ingredients
  • White rum 4 cl
  • Lime juice 3 cl
  • Mint 7 leaves
  • Brown sugar 2 tbsp
  • Soda
  • Ice

Mojito is a very famous and refreshing cocktail from Cuba, also appreciated by writer Ernest Hemingway and Fidel Castro. Easy and quick to make, mojito calls for simple ingredients such as white rum, mint leaves, brown sugar, lime juice, soda and ice.

This cocktail recipe has an alcohol by volume which varies from 11° to 22° according to the rum and it belongs to the Julep family — it means there is hierba buena among the ingredients, that's less bitter than wild mint. Mojito is the perfect summery drink to enjoy with friends as it is served in chilled tall tumblers. Use a glass cylindrical in shape for the soda to let out all its essence.

How to make Mojito

Place two teaspoons of brown sugar and the lime juice in a tall tumbler.

Stir gently and add the mint carefully pressing the ingredients together with a pestle.

Add the rum, ice and finish with a splash of soda.

Garnish the glass with a lime slice or mint leaves. Serve and enjoy!

Tips

To make a good Cuban Mojito, the hierba buena or mint should not be brutally crushed.

Try to match Mojito with fish dishes or shellfishes.

Mojito usually calls for brown sugar, but you can mix it with white sugar.

Roll the limes on the table before cutting and squeezing them to bring out the aroma.

Mojito Variants

Just like other popular cocktails, the Mojito recipe also has several variations. If you want to enjoy a refreshing drink but without any alcohol, you can try the Virgin Mojito.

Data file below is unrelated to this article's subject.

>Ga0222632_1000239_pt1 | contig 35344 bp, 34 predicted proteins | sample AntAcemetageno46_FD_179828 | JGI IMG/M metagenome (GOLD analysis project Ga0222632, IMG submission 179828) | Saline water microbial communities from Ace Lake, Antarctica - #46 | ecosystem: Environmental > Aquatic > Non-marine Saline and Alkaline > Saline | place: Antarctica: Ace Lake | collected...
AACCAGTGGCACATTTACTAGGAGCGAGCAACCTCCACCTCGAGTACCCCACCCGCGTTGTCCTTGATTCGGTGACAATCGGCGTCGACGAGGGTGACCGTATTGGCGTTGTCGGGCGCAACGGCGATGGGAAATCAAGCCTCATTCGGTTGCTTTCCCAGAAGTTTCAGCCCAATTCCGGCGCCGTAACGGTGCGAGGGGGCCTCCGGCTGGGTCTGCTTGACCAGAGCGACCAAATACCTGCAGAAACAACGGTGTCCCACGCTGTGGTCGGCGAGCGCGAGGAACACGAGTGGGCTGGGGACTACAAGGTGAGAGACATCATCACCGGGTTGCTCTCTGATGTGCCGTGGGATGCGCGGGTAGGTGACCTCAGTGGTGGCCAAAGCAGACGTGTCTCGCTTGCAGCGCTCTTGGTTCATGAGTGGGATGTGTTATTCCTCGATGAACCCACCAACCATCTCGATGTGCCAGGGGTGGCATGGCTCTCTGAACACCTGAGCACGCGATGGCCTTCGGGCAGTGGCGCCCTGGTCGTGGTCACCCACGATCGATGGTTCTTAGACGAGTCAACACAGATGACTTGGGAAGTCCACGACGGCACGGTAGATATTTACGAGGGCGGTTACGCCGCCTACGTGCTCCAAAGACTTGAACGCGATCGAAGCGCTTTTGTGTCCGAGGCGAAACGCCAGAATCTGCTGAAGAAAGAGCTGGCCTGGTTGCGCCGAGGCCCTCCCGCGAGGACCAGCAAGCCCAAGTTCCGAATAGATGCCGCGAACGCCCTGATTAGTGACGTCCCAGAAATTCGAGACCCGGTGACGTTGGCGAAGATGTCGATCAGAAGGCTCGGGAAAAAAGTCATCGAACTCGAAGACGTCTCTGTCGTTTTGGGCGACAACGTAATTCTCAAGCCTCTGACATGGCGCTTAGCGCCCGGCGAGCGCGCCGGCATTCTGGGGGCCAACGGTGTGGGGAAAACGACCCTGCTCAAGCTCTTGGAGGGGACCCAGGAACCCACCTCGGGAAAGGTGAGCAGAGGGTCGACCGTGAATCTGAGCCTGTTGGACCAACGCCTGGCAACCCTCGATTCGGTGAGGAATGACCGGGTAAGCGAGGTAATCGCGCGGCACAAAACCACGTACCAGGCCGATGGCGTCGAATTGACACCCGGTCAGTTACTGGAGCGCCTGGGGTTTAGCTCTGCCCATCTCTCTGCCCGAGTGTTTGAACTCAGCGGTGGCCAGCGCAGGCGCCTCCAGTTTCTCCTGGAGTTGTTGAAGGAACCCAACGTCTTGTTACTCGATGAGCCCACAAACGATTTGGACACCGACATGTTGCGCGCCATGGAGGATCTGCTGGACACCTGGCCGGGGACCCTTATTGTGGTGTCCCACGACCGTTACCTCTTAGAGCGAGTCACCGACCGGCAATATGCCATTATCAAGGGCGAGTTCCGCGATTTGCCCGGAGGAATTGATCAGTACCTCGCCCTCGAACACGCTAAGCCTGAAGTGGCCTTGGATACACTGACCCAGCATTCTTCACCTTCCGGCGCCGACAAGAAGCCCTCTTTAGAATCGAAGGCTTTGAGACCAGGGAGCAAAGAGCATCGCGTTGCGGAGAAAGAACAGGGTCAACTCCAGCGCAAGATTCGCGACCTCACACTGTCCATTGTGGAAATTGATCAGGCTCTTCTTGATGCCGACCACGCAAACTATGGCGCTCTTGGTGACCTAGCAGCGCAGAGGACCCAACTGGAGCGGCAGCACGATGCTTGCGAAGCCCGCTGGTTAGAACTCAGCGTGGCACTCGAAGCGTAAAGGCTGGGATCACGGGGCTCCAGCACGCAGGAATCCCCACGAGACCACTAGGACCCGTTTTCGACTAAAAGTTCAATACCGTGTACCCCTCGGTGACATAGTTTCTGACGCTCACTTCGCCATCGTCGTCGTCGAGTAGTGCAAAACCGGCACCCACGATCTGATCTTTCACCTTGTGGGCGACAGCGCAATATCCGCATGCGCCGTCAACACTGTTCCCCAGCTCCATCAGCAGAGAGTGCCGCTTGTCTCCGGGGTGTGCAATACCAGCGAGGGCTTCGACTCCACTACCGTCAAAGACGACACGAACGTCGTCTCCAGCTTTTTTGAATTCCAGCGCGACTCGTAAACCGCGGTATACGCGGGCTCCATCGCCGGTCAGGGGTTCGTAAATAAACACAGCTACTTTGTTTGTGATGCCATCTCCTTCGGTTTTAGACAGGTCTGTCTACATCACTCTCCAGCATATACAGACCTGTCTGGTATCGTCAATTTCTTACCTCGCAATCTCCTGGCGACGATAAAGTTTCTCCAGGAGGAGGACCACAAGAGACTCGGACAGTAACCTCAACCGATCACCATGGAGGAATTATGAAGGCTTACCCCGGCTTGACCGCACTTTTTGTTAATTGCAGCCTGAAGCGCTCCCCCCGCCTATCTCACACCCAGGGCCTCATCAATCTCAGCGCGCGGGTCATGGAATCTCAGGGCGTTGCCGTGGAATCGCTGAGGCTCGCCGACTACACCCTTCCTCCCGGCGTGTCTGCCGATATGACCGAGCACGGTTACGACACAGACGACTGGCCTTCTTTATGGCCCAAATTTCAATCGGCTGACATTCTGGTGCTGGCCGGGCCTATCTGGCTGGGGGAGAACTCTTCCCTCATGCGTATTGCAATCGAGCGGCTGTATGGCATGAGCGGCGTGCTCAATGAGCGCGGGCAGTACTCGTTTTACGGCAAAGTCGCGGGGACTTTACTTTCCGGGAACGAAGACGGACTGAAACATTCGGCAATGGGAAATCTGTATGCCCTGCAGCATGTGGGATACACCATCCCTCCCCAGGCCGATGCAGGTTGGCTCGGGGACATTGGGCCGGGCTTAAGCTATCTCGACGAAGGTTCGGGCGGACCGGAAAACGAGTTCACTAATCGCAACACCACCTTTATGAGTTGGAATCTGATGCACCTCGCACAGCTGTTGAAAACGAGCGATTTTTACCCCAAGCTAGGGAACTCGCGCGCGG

For a more spring-like and sweet drink, you can enjoy the Strawberry Mojito. If you like vodka, use it instead of gin and make a Vodka Mojito.

Mojito Origins

The origin of the Mojito is still uncertain. According to a legend, the cocktail was invented in the 16th century by Sir Francis Drake, a world-famous English pirate. His version called for unaged raw rum, lime, white sugar, water and hierba buena. In the mid 1800s, Bacardi made the drink very popular until it became really famous in the 20th century.

As for the modern version of mojito, there is no proof of its change. There are many names related to this cocktail such as Attilio De La Fuente or Angel Martinez, who took over in 1942 the Bodeguita del Medio, a bar in Havana Ernest Hemingway used to attend.

About the origin of the name there are many theories. For some, the term mojito derives from mojo, a seasoning made of citrus fruits and garlic used to marinate some dishes of Cuban cooking. For others, it derives from mojadito, that is wet. Finally, someone think the word derives from vudu mojo, that means spell, even if it's the most unlikely theory.